Legal and criminal justice professionals are active producers of popular culture and other media stories. They contribute to news articles by answering questions to newspaper, magazine, and online reporters. They participate in television and radios news programs and talk shows. They offer their views in documentaries. They also write their own stories in press releases, websites, articles, and documentaries. Creating stories— both directly and indirectly—has become an essential aspect of their professional practice.

Lawyers who represent clients in high-profile cases involving public figures must, where appropriate - and [...] always consistent with the canons of ethics and the rules of court - engage in their own press advocacy as part of their defense on behalf of a client (Bennet, 1996).

Lawyers produce stories directly and indirectly. They produce stories directly when they write press releases about their court victories or their participation in multimillion business deals, when they create a story for their websites, or when they tweet about their involvement in a case. They also create stories indirectly when they answer questions from reporters about their clients’ cases or when they participate in radio talk shows or TV news programs commenting about legal developments or law reforms. Police officers and other criminal justice agents also deal with the press practically on an everyday basis.


Working with the press requires specific knowledge of the conventions that rule the media. The language that reporters speak is radically different from the language used in the courtrooms, law firms, and police headquarters. Journalists use words and phrases that lawyers and criminal justice professionals do not normally use. The layers of editing shape the stories in a way that is not common in legal and criminal justice circles. Journalists tend to get all sides of the story, whereas trial lawyers tend to advance their clients’ positions (Cotter, 2010). What’s more, each media outlet has its own idiosyncrasies, which lawyers and criminal justice agents need to know how to navigate.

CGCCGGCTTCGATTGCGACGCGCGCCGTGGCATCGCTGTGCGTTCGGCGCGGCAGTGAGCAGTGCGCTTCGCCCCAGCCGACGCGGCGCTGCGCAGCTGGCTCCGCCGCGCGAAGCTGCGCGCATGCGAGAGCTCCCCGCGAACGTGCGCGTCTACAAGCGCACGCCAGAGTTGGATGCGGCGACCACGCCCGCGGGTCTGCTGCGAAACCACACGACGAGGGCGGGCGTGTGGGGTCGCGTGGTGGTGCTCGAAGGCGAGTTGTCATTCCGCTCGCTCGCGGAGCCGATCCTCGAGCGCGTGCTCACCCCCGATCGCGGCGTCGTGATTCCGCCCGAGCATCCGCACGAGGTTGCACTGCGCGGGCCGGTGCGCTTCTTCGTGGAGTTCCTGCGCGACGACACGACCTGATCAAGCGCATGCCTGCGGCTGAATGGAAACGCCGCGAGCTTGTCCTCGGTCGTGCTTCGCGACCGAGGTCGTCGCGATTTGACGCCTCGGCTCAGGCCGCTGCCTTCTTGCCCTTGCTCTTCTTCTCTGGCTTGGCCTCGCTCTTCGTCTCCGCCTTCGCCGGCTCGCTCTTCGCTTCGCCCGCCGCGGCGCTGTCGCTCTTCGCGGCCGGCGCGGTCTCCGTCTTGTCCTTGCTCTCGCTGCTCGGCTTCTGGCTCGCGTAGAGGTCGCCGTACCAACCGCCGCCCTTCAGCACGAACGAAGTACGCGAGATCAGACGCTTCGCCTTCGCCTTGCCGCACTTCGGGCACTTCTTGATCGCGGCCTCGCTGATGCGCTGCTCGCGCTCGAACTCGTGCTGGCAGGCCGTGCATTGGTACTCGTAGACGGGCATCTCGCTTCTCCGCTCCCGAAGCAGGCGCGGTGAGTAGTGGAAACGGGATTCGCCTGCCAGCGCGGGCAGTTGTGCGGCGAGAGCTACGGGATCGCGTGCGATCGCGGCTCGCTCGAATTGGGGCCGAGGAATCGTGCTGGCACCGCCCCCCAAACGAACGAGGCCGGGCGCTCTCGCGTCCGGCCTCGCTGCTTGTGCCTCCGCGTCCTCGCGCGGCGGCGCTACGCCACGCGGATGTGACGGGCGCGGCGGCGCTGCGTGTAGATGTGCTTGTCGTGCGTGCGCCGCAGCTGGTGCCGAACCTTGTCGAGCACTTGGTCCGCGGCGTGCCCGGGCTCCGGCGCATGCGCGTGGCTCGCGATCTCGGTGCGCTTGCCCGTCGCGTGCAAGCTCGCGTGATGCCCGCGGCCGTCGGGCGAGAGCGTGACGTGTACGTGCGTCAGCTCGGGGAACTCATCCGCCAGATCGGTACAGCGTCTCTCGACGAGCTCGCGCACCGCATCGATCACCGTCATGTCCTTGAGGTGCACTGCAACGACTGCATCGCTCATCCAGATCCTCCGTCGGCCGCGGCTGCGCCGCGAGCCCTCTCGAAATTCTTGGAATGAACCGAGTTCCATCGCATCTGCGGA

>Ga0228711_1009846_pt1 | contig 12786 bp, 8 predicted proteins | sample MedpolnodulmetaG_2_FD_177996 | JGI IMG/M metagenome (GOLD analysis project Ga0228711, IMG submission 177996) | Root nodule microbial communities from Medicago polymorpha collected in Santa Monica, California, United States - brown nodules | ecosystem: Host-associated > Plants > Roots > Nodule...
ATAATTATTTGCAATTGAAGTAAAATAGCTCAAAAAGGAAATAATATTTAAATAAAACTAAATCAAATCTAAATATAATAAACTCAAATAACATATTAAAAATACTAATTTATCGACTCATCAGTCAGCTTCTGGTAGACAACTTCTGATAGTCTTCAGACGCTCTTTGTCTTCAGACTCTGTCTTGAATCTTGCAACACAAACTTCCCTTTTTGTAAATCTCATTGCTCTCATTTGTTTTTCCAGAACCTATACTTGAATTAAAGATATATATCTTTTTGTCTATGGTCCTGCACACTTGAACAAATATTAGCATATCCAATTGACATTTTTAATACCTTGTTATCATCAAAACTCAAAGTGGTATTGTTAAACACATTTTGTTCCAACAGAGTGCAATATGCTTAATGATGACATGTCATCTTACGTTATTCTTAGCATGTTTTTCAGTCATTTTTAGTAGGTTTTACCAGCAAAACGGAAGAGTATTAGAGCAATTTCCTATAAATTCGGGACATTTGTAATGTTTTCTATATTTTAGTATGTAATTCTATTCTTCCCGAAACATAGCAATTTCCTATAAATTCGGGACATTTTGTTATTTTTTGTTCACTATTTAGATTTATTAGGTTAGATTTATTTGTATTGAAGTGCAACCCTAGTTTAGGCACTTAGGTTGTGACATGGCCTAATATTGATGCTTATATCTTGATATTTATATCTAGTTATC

There are also ethics rules governing lawyers’ relations with media. For example, the American Bar Association Model Rule of Professional Conduct restricts lawyers’ right to “make an extrajudicial statement that the lawyer knows or reasonably should know' will be disseminated by means of public conununication and will have a substantial likelihood of materially prejudicing an adjudicative proceeding in the matter.’’‘The rules on maintaining the integrity of the profession also apply to lawyers’ dealings with the media.[1] Most state bars and local associations also contain very detailed mles regulating lawyers’ contact with the media. For example, in Ontario, Canada, the Law Society mles include a series of conditions that lawyers must satisfy before making public statements to the press.